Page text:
ashley, please don't use safeguard on your cats! It is not SAFE! It is a horse and cow wormer for heaven's sake, not a cat wormer. If your vet told you it was safe then find another vet!
post #10 of 12
Ashley, hissy is right. One 25 gram syringe treats 1100 lbs of horse!! That means that there is no way you can adequately measure how much you should be giving. Also, the parasites that Safe-Guard treats are completely different to the worms that cats get. To a cat, this stuff is poison, please don't give this to your cats. I understand your financial difficulty but the health and life of your pets is far more important than saving a few dollars.
post #11 of 12
I don't think I'd risk horse wormer, although I have 12 cats I am trying to figure the best and least expensive way to treat tapeworms, The vets office said they need a shot, and the biggest problem is that 8 out of those 12 are not easy to get and handle, so I am lost here I want to to the best thing but wow I can't imagne having to go through taking them all to the vet, and the expense omg (overwhelmed again here)
post #12 of 12
You mention you only found the tape worm segments on one of your cats . . . in the past, when one of our cats got a tape worm, we only treated the one who showed the symptoms, not all of our cats. The ones who didn't show symptoms most likely didn't have the parasite. They don't pass the tapeworm from cat to cat - it needs the intermediary host - in this case, fleas. If the fleas are gone from your environment, why not just give the prescribed treatment to those who show symptoms? It may be that they were the only ones infected. Then, if others begin to show symptoms later, then you can treat them at that time. This way, you are only treating those known to be affected, and if additional treatments are required later, you are spreading the cost out over a longer period of time so it may make it easier to afford.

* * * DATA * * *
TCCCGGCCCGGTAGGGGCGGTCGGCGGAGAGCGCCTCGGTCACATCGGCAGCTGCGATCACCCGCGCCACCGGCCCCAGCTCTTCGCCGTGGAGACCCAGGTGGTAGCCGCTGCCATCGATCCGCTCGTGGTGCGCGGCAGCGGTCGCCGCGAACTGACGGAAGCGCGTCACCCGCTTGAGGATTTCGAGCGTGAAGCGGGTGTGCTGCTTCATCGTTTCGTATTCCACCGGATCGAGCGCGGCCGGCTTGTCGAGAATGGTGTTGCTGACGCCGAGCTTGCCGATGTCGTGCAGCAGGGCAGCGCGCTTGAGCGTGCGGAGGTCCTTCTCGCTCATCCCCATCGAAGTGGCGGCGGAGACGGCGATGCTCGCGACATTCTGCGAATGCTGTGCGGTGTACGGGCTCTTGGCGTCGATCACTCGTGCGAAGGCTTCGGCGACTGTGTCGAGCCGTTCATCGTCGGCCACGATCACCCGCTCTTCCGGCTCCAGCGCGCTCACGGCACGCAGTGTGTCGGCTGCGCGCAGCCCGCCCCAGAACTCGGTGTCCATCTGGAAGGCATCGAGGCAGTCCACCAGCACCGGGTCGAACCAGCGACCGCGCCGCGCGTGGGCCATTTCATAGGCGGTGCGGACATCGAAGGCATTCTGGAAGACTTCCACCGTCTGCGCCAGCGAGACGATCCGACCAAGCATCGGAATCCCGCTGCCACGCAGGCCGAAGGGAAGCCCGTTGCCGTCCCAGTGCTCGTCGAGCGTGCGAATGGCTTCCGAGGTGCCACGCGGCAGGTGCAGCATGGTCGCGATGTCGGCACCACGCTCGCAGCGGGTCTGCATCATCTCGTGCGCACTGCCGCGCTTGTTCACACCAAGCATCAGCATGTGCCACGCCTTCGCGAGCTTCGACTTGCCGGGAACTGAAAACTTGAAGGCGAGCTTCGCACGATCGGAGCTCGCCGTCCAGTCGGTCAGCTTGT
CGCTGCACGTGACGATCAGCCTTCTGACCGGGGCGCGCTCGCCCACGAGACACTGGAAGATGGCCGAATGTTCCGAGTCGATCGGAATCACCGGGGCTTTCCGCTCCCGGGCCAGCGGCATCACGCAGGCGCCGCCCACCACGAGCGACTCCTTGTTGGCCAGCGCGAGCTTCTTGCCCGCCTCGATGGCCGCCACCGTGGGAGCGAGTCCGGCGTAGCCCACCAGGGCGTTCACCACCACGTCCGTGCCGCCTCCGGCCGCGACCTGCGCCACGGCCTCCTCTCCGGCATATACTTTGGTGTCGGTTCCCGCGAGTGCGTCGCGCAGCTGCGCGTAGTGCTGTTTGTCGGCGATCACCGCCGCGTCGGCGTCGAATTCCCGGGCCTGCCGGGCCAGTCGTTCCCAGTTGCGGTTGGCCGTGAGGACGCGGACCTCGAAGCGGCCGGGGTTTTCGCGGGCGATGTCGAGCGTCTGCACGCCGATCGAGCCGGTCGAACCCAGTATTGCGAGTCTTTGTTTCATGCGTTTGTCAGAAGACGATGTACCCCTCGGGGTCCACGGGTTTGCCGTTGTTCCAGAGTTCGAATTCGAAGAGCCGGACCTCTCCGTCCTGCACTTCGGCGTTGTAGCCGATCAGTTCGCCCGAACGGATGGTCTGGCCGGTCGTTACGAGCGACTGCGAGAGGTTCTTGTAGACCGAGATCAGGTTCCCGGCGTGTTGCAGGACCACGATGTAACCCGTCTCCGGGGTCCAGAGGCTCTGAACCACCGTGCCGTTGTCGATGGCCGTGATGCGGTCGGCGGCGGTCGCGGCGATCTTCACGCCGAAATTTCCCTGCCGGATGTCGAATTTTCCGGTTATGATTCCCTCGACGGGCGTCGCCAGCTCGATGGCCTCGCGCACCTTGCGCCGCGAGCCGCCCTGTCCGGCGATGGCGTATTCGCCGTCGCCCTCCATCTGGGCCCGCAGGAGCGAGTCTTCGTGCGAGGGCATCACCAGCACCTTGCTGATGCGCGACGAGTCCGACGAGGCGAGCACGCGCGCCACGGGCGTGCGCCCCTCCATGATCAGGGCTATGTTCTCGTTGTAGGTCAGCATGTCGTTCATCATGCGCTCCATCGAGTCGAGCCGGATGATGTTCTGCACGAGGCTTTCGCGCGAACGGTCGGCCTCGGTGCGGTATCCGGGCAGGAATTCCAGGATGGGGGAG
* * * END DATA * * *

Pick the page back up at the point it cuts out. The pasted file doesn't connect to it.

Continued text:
Conversely, you can ask your vet about the other OTC medication that is listed and get his advice, explaining your financial situation. He may be able to advise you if it is as effective, or if it is more dangerous, or if you do use it what you can expect. It may not be as effective, or it may be the tablets he uses expulses the tapeworm so that you can see the thing is removed as opposed to being dissolved and digested. The thing to keep in mind about all worming medications is that they are a type of poison. Ideally, they are only poisonous to the parasite, but they may also have repercussions on certain animals with lowered immune systems or other conditions, so it is always good to have your vet involved in any de-worming situation.

In case anyone has a question, tape worm medication is specific for tape worms and not roundworms, pinworms or other parasites. If fecal tests show your cats have other parasites, then other medication specific for that parasite should be given separately:-).

Good luck with finding resolution to your situation.